The Adventures of Huckleberry Finn: Chapter 9 - Summary & Analysis

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SUMMARY

      The two of them start exploring the island and discover a hidden cave atop a steep hill. Since it is situated at a reasonably inaccessible place, it becomes a good site to hide the canoe and their traps. They decide to make it their hideout. In case anybody comes looking for them, the two can climb the top of the hill and get away. Moreover, Jim's assessment is that, since the birds had signalled rain, it was wise to stay back at night and be safe. So they look for a place to hide their canoe and get some more fish for dinner. The floor of the cavern is big enough for them to build a fire on.

      After dinner, there is a torrential rain, resulting in flood. The river continued to rise for ten or twelve days after that. They use the canoe to paddle around the island. On old trees, they could see snakes everywhere. But, as a result of the flood and no nourishment, they had become so tame that they would do no harm. Later, they discover a nine-plank raft (that they would use later as the novel progresses). A couple of days later, they come across a two-storeyed frame house floating in the flood. On having a closer look inside the house, they notice a dead body. Jim goes nearer to take a glimpse. of the body and advises Huck against seeing it, as its face is "too gashly". He then covers the body with old rags so that Huck cannot see it. (We are told, at the end of the novel, that the dead body is that of Pap who probably got killed while making an attempt to ransack the house). They collect all odds and ends of the that might be of some use to them. After this raid, they decide to move on to the linois shore. Huck makes Jim lie down on the surface of the canoe for fear that people might notice a black man, even from a distance.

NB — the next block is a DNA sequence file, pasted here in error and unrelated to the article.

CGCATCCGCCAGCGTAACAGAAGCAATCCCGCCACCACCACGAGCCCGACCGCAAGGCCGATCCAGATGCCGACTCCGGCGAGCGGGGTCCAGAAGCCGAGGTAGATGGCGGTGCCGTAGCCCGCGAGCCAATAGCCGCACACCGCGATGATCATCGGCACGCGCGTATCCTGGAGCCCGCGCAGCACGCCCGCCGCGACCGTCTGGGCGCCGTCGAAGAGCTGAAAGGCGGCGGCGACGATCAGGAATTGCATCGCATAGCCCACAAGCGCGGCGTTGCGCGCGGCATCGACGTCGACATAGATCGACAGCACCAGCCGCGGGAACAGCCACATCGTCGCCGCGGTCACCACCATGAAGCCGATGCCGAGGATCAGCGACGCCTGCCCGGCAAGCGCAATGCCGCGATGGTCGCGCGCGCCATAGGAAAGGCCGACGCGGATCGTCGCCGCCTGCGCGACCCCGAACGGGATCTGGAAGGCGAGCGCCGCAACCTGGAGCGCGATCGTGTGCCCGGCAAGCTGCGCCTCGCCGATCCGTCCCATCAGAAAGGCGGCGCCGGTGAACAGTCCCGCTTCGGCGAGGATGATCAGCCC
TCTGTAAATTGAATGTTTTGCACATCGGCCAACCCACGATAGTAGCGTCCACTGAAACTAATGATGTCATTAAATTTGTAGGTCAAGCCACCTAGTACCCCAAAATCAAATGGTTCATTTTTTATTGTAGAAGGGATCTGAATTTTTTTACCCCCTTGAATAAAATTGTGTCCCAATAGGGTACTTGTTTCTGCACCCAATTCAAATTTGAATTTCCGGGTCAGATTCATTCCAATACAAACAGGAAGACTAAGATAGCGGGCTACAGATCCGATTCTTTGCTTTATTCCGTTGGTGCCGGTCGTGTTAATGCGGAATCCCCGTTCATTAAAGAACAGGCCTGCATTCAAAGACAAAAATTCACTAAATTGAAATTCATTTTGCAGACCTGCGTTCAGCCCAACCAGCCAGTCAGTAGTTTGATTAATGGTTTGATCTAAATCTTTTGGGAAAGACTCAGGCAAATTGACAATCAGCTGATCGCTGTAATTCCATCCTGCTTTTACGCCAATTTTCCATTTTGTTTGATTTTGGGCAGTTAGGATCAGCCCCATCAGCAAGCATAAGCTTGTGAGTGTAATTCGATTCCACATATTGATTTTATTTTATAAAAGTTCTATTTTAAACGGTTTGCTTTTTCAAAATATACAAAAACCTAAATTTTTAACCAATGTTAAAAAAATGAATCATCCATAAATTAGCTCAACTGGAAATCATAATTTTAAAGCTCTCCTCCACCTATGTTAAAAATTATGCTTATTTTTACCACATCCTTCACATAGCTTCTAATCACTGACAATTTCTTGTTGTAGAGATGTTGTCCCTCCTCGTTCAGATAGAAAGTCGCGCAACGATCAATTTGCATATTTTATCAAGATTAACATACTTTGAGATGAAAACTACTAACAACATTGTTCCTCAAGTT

The two of them start exploring the island and discover a hidden cave atop a steep hill. Since it is situated at a reasonably inaccessible place, it becomes a good site to hide the canoe and their traps. They decide to make it their hideout. In case anybody comes looking for them, the two can climb the top of the hill and get away. Moreover, Jim's assessment is that, since the birds had signalled rain, it was wise to stay back at night and be safe. So they look for a place to hide their canoe and get some more fish for dinner. The floor of the cavern is big enough for them to build a fire on.
The Adventures of Huckleberry Finn: Chapter 9

CRITICAL ANALYSIS

      Huck's decision, to team up with Jim, is the first step towards his acceptance of Jim as more than just a slave. He is, now, striding towards his moral and emotional growth. Having been brought up with certain codes and conventions, certain ideas have been ingrained in his impressionable mind. This is the beginning of his spirit of questioning Far from adhering to what the world terms as right or wrong, Huck starts having his own paradigm and moral standards. He makes his own rules and holds on to them. While Huck acknowledges Jim's identity as an individual in his own right, Jim seems to accept his status as a slave. Somewhere down, in Jim's heart of hearts, it has been ingrained in hi that he is inferior to all White men another instance of social conditioning.

      The surrogate father-son relationship that the two seem to build is demonstrated by the caring attitude that each has towards the other. While Jim shows his protective attitude by not letting Huck see the dead body of the man (Pap) in the wood house because it might upset him, Huck makes Jim lie down in the canoe so that nobody can identify him as a possible runaway slave another incident that fortifies our analysis that those who are uneducated are, sometimes, more sagacious.

      It has been argued that Jim did not let Huck see his father's dead body because of selfish concerns. According to some critics, Jim knows that he needs Huck's presence - physical as well as moral in order to achieve his end of freedom. If Huck were to know about Pap's death, he would be relieved enough to go back to Widow Douglas' house for, it is Pap's intimidating presence that has made him run away. But, it can be argued that it is not just the fright of Pap that makes Huck run away. It is the stifling atmosphere, offered by society, that he shuns with equa vehemence.

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